But these approaches deny the utter depravity and lost condition of mankind. Man is not merely sick. Man is not a free moral agent. He is so corrupted by the fall into sin, so much in darkness that something utterly radical, utterly transforming must happen to him. He must be brought out, by a sovereign work of God’s grace (because he cannot work it up himself), of darkness, out of slavery to sin.

Paul is taking up this glorious truth in Ephesians 3:9, saying that he has been set apart by God to preach the unsearchable riches of Christ and to bring to light the unfolding of God’s plan of redemption which for many ages had been hidden. The people around us who do not know Christ are not merely in need of a month in rehab. They think they can see but they are blind. They think they can hear but they are deaf. They think they can walk but they are lame. They think they are alive but they are dead. They think they are rich and have need of nothing, but they are wretched, miserable, poor, blind, and naked.

But the pernicious nature of Arminianism is not felt only by unbelievers. It has deeply affected believers as well. So, now our tendency is to focus on our individual sins, sometimes feeling guilty for them, but lightly dismissing them, seldom seeing the deceptive nature of indwelling sin, seldom dealing with our sin at its root. So we deal with our guilt and shame, our recurring sin, our sense of paralysis, anger, and resentment over the sin of our loved ones by telling them/ourselves, ‘To suck it up, try harder, go to rehab., take a drug, do these three, quick, easy steps, take an aspirin, and call me in the morning.’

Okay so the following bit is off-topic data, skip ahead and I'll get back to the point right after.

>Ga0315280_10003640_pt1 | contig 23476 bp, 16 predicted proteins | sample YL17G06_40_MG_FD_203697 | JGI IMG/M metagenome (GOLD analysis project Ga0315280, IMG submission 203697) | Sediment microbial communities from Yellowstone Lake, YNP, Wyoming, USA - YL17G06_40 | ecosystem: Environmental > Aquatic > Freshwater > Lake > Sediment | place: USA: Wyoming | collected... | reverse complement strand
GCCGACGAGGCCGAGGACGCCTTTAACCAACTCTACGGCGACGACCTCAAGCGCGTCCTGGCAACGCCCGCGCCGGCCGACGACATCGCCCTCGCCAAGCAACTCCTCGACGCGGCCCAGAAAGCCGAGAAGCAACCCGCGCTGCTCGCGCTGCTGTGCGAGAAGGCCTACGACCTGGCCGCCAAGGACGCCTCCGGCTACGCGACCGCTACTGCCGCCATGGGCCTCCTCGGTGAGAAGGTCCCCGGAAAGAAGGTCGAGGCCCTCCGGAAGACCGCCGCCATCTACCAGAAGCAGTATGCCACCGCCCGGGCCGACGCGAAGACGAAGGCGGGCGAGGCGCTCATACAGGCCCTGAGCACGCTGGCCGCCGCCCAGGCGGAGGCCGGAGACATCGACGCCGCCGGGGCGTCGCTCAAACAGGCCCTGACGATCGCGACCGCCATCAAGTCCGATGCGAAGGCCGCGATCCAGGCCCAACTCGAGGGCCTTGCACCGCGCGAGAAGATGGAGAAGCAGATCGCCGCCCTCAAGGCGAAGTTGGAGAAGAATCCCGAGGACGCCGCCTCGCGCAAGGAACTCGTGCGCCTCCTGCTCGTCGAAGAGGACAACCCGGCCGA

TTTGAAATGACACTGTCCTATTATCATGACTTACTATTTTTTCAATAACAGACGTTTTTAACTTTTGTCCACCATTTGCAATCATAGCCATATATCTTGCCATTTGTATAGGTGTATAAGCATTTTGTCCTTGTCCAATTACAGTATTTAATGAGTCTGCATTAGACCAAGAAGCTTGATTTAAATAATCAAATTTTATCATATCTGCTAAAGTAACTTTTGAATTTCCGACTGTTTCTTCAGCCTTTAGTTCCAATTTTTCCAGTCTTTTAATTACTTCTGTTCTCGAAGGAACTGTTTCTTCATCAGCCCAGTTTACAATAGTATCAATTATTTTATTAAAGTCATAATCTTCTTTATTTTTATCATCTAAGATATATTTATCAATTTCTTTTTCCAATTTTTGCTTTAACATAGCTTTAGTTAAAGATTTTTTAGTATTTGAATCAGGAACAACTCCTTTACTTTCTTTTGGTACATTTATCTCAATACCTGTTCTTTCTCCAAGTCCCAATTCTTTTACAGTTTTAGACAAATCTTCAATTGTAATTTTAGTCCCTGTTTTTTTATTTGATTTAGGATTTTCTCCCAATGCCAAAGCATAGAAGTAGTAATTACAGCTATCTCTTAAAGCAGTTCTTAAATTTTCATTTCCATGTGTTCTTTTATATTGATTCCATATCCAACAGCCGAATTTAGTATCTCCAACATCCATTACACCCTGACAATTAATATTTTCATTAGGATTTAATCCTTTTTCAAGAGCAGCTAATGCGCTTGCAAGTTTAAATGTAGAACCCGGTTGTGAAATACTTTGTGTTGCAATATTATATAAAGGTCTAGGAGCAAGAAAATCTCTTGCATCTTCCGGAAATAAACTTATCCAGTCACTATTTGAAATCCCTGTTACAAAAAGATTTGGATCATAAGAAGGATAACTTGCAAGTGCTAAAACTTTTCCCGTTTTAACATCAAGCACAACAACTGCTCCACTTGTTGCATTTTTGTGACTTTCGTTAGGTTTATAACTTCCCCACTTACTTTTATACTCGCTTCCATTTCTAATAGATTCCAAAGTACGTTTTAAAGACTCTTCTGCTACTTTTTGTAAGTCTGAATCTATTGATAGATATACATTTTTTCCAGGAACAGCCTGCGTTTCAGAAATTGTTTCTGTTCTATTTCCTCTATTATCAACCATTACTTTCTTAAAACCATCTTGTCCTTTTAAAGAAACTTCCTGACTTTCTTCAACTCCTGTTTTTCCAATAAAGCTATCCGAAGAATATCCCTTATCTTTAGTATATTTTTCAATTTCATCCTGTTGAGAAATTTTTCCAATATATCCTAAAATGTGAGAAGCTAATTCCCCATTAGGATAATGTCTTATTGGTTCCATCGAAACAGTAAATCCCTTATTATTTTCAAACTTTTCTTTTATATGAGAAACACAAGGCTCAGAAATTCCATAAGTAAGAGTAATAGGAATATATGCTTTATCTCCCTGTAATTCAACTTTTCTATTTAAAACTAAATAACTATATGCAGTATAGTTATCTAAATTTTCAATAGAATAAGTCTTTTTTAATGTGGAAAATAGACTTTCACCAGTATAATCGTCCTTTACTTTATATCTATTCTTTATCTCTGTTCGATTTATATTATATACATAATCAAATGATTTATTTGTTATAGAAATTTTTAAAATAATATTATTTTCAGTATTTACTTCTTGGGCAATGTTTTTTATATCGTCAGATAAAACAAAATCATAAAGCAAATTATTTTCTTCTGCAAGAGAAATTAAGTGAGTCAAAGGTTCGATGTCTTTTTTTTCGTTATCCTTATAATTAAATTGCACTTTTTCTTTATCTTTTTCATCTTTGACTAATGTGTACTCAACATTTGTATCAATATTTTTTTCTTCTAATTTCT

The glorious truth, dear Christian, is that God has delivered you from the domain of darkness and transferred you into the kingdom of his beloved Son. You who were dwelling in darkness have seen a great light. You are now a new creation in Christ Jesus. The body of sin is being rendered powerless. You are no longer a slave to sin. You need to step back from the fray of your battle with sin, and take a panoramic view of the administration of God’s mystery. You have been brought from darkness to light. You were blind, but now you see. You were lame but now you can walk. You were dead but now you are alive. You were destined for hell but now you are on the road to heaven. You were poor but now you are rich.

If someone deposits $10 million into my savings account, everything about my financial status changes. I may think, feel, or act like I have little money. I may worry about paying my bills, but such things are totally untrue concerning my real condition. I would be wealthy and therefore it would make sense for me to act like it. Never forget the wonder of your eternal salvation. Never forget who you are in Christ. Focus, not on the specific sins of your daily existence; but rather focus on the big picture – that you who once was a rebellious, hell-bound sinner who was totally oblivious to your condition, has been put into the light of new life in Christ. See – doctrine really is practically important.

Notes

  1. Edwards’ treatise can be found in Volume 1 of The Works of Jonathan Edwards (Edinburgh: Banner of Truth, 1974), pp. 1-93.

Rev. Allen M. Baker is Pastor of Christ Community Presbyterian Church in West Hartford, Connecticut.

www.christcpc.org

Latest Articles

‘Christianity is Taught Not Caught’ July 19, 2019

Today more than ever attention focusses on young people. Newspaper headlines of their activities feature everything from revolution to drugs, student sit-ins to the generation gap, hooliganism to hijacking. Not that the news media are unfair or disproportionate: in a year or two the average age in America will be twenty-four. Most of these young […]

On Doctrine and Practice July 16, 2019

A charge that is made repeatedly against historic Christianity is that its stress on doctrine makes it authoritarian, theoretical, and cold. The Christian religion is a practical affair; putting the faith in terms of truth to be believed alienates or repels many who would otherwise be sympathetic. As John Robinson puts it, ‘the effect of […]